Start Jetty 9 service using this command:

$ sudo systemctl start jetty9

We can restart Jetty 9 using:

$ sudo systemctl restart jetty9

In order to stop Jetty 9, we can use this command:

$ sudo systemctl stop jetty9

We can check the service status using:

$ systemctl status jetty9

The output of this command should be similar to this:

 jetty9.service - Jetty 9 Web Application Server
   Loaded: loaded (/lib/systemd/system/jetty9.service; enabled; vendor preset: enabled)
   Active: active (running) 
 Main PID: 19382 (java)
    Tasks: 24 (limit: 2321)
   CGroup: /system.slice/jetty9.service
           └─19382 /usr/bin/java -Djetty.home=/usr/share/jetty9 -Djetty.base=/usr/share/jetty9 -jar /usr/share/jetty9/start.jar jetty.state=/var/lib/jetty9/jetty.state jetty-started.xml

Step 5: Accessing the Jetty Installation

Jetty runs on port 8080. To access your Jetty installation, you will need to type the following URL in your web browser. Replace ‘your-ip-addess‘ with your server’s public IP address:

The Jetty Start Screen
The Jetty Start Screen

Step 6: Create a Reverse Proxy in Apache

We can also configure the Apache2 web server as a reverse proxy for the Jetty 9 web server. This means that Apache will accept all requests through port 80 in front of Jetty 9, which is running on port 8080. In order to do this, we’ll need to enable two Apache modules: proxy and proxy_http. We can use the ‘a2enmod’ command to enable them:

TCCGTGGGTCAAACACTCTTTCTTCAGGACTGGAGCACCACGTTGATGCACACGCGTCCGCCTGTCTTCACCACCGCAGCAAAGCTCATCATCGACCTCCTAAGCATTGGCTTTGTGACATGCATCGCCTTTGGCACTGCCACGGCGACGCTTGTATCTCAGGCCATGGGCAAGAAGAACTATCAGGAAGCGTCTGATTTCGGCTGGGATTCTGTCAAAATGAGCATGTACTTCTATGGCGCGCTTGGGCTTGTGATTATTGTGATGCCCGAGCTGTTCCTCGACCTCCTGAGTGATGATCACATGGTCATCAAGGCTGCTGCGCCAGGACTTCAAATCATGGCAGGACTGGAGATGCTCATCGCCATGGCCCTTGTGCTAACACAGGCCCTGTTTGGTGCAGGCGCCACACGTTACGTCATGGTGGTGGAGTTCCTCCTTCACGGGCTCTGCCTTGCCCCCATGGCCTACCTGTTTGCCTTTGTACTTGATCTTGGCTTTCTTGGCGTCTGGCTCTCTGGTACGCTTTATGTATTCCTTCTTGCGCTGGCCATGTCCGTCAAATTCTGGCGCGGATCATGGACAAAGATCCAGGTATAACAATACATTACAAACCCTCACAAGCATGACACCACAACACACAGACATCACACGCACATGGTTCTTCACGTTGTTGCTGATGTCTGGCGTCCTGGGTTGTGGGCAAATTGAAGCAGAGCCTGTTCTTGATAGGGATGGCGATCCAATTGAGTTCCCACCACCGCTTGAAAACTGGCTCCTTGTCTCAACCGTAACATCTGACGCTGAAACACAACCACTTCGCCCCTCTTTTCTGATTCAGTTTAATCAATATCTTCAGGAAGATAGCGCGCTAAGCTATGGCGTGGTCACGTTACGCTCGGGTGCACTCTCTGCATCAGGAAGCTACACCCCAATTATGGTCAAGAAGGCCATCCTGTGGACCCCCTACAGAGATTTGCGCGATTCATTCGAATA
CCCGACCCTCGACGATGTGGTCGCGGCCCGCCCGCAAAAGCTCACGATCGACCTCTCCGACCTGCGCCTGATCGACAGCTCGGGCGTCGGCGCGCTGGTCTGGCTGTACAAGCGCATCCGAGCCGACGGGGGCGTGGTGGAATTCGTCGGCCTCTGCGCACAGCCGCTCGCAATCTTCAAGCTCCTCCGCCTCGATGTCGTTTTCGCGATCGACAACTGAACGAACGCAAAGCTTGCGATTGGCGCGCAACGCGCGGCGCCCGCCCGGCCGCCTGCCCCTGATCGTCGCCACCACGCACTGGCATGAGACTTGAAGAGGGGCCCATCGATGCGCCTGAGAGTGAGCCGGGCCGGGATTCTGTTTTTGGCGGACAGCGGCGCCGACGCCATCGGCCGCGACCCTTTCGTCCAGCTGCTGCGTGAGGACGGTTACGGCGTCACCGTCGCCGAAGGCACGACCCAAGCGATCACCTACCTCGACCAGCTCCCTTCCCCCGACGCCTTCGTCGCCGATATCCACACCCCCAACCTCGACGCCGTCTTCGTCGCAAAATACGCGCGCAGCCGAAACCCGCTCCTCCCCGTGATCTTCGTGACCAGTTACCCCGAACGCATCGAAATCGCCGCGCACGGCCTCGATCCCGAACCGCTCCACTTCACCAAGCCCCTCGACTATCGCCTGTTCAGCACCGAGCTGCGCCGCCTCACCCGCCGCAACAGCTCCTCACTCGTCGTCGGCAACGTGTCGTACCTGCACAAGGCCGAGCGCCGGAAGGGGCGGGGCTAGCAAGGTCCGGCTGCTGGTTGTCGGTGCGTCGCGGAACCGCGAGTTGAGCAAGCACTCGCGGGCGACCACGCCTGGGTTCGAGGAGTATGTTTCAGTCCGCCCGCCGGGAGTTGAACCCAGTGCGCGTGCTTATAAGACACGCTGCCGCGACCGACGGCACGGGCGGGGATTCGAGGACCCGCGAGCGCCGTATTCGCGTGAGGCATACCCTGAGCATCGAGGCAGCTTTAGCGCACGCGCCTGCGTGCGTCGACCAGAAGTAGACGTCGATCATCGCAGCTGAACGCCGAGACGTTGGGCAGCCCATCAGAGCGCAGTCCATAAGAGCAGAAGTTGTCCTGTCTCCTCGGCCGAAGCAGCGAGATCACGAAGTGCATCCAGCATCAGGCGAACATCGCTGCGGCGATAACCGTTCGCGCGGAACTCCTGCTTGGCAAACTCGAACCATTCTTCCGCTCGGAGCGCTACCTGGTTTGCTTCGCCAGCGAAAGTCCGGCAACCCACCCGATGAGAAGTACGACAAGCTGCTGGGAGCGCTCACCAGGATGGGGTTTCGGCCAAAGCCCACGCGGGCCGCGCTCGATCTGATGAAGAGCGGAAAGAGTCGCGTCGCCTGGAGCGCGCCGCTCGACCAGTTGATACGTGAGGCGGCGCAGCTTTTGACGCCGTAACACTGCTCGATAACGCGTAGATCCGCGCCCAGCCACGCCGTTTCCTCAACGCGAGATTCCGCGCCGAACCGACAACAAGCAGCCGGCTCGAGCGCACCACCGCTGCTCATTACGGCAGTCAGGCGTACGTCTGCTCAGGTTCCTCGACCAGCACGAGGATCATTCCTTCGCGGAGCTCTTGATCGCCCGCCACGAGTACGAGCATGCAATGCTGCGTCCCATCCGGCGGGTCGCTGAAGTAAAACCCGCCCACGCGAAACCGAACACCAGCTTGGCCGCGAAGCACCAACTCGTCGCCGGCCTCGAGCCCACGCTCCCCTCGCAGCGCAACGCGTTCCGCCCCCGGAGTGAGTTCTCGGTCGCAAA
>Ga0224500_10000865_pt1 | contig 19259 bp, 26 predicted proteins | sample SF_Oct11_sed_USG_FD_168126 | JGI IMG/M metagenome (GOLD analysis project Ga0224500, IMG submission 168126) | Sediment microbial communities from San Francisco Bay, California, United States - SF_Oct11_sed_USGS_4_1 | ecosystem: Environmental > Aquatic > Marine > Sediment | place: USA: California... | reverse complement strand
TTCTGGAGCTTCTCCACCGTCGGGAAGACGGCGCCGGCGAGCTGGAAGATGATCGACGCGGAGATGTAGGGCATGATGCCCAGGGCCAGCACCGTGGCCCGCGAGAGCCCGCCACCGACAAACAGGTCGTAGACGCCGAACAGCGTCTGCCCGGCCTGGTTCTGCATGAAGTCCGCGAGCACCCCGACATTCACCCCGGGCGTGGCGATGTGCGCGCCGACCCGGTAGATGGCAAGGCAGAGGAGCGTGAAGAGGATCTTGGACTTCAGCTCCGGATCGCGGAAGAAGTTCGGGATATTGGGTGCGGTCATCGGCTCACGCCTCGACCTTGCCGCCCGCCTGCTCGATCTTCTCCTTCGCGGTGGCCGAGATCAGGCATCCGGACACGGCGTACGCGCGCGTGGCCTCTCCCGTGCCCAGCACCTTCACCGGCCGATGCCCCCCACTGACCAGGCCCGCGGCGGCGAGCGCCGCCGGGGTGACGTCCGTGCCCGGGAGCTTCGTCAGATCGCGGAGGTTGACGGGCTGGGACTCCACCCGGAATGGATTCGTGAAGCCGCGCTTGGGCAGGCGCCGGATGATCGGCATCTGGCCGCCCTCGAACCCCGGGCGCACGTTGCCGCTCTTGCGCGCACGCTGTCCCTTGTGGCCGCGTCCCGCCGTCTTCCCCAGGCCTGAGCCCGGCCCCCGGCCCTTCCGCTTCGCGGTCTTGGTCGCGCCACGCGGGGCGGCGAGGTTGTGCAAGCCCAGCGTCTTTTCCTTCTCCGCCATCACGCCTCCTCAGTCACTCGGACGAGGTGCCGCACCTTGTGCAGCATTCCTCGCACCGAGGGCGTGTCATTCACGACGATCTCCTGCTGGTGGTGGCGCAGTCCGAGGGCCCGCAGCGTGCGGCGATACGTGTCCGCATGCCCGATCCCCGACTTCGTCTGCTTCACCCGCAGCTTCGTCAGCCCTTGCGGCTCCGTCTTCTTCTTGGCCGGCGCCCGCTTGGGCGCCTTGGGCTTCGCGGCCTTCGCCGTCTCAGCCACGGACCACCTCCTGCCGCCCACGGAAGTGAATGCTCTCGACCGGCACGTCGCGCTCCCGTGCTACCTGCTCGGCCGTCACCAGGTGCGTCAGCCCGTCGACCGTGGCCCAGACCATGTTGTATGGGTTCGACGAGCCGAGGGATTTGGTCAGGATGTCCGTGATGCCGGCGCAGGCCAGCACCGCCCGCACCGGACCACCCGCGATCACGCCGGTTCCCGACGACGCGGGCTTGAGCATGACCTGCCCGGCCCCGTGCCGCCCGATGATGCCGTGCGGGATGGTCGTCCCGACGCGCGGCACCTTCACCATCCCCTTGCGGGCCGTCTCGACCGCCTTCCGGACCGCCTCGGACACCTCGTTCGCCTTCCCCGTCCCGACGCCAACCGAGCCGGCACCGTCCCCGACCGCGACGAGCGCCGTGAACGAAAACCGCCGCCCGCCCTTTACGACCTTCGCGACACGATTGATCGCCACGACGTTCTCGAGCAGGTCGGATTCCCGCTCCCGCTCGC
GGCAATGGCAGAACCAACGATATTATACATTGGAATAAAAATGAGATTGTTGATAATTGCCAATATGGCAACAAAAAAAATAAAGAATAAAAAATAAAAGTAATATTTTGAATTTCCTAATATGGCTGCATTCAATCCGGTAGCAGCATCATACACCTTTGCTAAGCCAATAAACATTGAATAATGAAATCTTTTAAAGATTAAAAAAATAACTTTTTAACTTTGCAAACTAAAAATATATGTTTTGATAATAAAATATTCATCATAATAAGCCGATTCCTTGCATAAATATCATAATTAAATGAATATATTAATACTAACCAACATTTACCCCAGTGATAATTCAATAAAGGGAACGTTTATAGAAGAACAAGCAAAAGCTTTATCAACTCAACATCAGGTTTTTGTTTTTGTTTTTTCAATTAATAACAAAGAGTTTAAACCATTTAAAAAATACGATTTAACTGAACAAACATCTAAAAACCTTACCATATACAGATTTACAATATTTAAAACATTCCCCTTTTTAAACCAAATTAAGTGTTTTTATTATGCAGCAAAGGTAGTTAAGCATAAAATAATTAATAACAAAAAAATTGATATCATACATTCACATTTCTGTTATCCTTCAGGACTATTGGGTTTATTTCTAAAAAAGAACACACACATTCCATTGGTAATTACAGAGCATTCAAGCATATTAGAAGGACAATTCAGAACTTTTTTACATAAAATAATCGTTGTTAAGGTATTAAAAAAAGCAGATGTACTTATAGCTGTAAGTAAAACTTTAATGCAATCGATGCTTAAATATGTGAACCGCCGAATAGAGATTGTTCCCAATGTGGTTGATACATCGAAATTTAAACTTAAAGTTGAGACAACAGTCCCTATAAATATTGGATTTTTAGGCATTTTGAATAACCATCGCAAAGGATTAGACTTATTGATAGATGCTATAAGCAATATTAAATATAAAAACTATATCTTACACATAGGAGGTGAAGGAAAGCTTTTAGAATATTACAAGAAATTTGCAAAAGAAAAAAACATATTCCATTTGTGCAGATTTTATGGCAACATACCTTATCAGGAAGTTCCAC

$ sudo a2enmod proxy
$ sudo a2enmod proxy_http

After we install these modules, we have to restart Apache for the changes to take effect:

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$ sudo systemctl restart apache2

Create/modify the virtual host configuration about your domain and add/modify the proxy directives (ProxyRequests, ProxyPass and ProxyPassReverse) as shown in our example:

$ sudo nano /etc/apache2/sites-available/

Copy and paste the content below in the Apache configuration file and save it. Don’t forget to replace “” with your own domain name. NOTE: This tutorial assumes that you already have a registered domain name that’s already configured to point towards your server’s IP address. Enter the following data:

<VirtualHost *:80>
  ProxyRequests off 
  ProxyPass / 
  ProxyPassReverse / 

Enable the ‘’ Apache configuration file if it was not previously enabled, and restart Apache for the changes to take effect:

$ sudo a2ensite
$ sudo systemctl restart apache2

Now we can access the Jetty 9 webapp without needing to specify port 8080 in a web browser, meaning that we can now access it using:

That’s all there is to it. We have successfully installed Jetty 9 on Ubuntu 18.04. Now you can use Jetty to run all sorts of Java applications easily.

Of course, you don’t have to install and configure Jetty 9 on Ubuntu 18.04 if you use one of our Managed Jetty Hosting solutions, in which case you can simply ask our expert Linux admins to set up and configure Jetty 9 on Ubuntu 18.04 for you. They are available 24×7 and will take care of your request immediately.